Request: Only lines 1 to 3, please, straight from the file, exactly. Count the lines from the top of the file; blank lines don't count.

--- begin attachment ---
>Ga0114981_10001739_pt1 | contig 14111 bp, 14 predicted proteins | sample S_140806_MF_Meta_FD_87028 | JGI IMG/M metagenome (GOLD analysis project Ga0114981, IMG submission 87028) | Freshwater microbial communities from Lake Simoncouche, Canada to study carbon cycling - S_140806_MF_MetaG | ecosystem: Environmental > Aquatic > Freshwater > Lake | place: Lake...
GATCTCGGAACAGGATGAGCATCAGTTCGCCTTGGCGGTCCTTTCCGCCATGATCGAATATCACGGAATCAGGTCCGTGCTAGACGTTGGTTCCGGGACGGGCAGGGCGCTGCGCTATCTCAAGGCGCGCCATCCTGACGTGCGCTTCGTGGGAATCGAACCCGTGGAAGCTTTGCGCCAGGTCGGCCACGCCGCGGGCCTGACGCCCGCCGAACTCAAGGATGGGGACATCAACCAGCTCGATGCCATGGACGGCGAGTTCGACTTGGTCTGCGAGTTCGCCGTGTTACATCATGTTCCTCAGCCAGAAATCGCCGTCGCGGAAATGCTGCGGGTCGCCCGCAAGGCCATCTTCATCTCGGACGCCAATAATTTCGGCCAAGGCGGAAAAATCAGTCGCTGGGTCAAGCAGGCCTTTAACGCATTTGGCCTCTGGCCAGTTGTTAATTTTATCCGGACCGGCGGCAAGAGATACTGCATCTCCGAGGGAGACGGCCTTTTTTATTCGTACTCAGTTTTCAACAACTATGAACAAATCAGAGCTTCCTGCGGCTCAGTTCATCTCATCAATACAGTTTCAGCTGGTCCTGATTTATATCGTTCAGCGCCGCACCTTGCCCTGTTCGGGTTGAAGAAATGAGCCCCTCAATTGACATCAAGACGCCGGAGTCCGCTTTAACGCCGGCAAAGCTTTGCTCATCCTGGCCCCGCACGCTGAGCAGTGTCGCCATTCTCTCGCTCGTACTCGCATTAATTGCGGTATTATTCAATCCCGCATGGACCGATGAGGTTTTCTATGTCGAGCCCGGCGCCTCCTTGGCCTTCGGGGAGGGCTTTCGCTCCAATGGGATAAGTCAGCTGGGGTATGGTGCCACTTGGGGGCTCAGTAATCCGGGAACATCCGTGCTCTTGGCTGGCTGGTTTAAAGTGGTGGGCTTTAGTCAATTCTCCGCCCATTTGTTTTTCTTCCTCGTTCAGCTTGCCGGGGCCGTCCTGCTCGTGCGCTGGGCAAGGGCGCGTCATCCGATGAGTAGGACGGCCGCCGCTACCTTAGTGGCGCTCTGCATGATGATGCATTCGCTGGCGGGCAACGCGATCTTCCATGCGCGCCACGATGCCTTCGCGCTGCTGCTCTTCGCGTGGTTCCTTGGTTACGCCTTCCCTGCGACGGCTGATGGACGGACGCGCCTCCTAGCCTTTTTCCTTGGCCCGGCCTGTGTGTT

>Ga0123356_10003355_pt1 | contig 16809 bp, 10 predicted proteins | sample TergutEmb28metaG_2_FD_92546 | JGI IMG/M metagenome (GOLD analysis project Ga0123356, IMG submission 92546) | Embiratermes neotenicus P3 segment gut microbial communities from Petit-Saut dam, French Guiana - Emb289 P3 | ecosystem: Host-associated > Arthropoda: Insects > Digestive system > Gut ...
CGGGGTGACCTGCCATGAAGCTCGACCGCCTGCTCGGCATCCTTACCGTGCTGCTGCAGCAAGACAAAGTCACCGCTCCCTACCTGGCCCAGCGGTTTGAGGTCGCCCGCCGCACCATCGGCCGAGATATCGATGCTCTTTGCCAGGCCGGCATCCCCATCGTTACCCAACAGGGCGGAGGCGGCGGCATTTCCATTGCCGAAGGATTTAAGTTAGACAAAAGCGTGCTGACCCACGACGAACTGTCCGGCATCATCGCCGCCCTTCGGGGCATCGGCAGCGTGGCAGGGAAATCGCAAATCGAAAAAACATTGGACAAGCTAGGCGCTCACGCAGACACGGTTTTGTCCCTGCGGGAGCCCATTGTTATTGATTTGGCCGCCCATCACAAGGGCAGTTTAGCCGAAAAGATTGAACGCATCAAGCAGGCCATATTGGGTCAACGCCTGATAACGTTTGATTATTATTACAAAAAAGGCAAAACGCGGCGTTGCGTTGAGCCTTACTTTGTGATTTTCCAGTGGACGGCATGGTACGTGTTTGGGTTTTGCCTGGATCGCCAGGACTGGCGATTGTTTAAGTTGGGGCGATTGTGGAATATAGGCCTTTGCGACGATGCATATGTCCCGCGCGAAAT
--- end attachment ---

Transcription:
>Ga0114981_10001739_pt1 | contig 14111 bp, 14 predicted proteins | sample S_140806_MF_Meta_FD_87028 | JGI IMG/M metagenome (GOLD analysis project Ga0114981, IMG submission 87028) | Freshwater microbial communities from Lake Simoncouche, Canada to study carbon cycling - S_140806_MF_MetaG | ecosystem: Environmental > Aquatic > Freshwater > Lake | place: Lake...
GATCTCGGAACAGGATGAGCATCAGTTCGCCTTGGCGGTCCTTTCCGCCATGATCGAATATCACGGAATCAGGTCCGTGCTAGACGTTGGTTCCGGGACGGGCAGGGCGCTGCGCTATCTCAAGGCGCGCCATCCTGACGTGCGCTTCGTGGGAATCGAACCCGTGGAAGCTTTGCGCCAGGTCGGCCACGCCGCGGGCCTGACGCCCGCCGAACTCAAGGATGGGGACATCAACCAGCTCGATGCCATGGACGGCGAGTTCGACTTGGTCTGCGAGTTCGCCGTGTTACATCATGTTCCTCAGCCAGAAATCGCCGTCGCGGAAATGCTGCGGGTCGCCCGCAAGGCCATCTTCATCTCGGACGCCAATAATTTCGGCCAAGGCGGAAAAATCAGTCGCTGGGTCAAGCAGGCCTTTAACGCATTTGGCCTCTGGCCAGTTGTTAATTTTATCCGGACCGGCGGCAAGAGATACTGCATCTCCGAGGGAGACGGCCTTTTTTATTCGTACTCAGTTTTCAACAACTATGAACAAATCAGAGCTTCCTGCGGCTCAGTTCATCTCATCAATACAGTTTCAGCTGGTCCTGATTTATATCGTTCAGCGCCGCACCTTGCCCTGTTCGGGTTGAAGAAATGAGCCCCTCAATTGACATCAAGACGCCGGAGTCCGCTTTAACGCCGGCAAAGCTTTGCTCATCCTGGCCCCGCACGCTGAGCAGTGTCGCCATTCTCTCGCTCGTACTCGCATTAATTGCGGTATTATTCAATCCCGCATGGACCGATGAGGTTTTCTATGTCGAGCCCGGCGCCTCCTTGGCCTTCGGGGAGGGCTTTCGCTCCAATGGGATAAGTCAGCTGGGGTATGGTGCCACTTGGGGGCTCAGTAATCCGGGAACATCCGTGCTCTTGGCTGGCTGGTTTAAAGTGGTGGGCTTTAGTCAATTCTCCGCCCATTTGTTTTTCTTCCTCGTTCAGCTTGCCGGGGCCGTCCTGCTCGTGCGCTGGGCAAGGGCGCGTCATCCGATGAGTAGGACGGCCGCCGCTACCTTAGTGGCGCTCTGCATGATGATGCATTCGCTGGCGGGCAACGCGATCTTCCATGCGCGCCACGATGCCTTCGCGCTGCTGCTCTTCGCGTGGTTCCTTGGTTACGCCTTCCCTGCGACGGCTGATGGACGGACGCGCCTCCTAGCCTTTTTCCTTGGCCCGGCCTGTGTGTT

>Ga0123356_10003355_pt1 | contig 16809 bp, 10 predicted proteins | sample TergutEmb28metaG_2_FD_92546 | JGI IMG/M metagenome (GOLD analysis project Ga0123356, IMG submission 92546) | Embiratermes neotenicus P3 segment gut microbial communities from Petit-Saut dam, French Guiana - Emb289 P3 | ecosystem: Host-associated > Arthropoda: Insects > Digestive system > Gut ...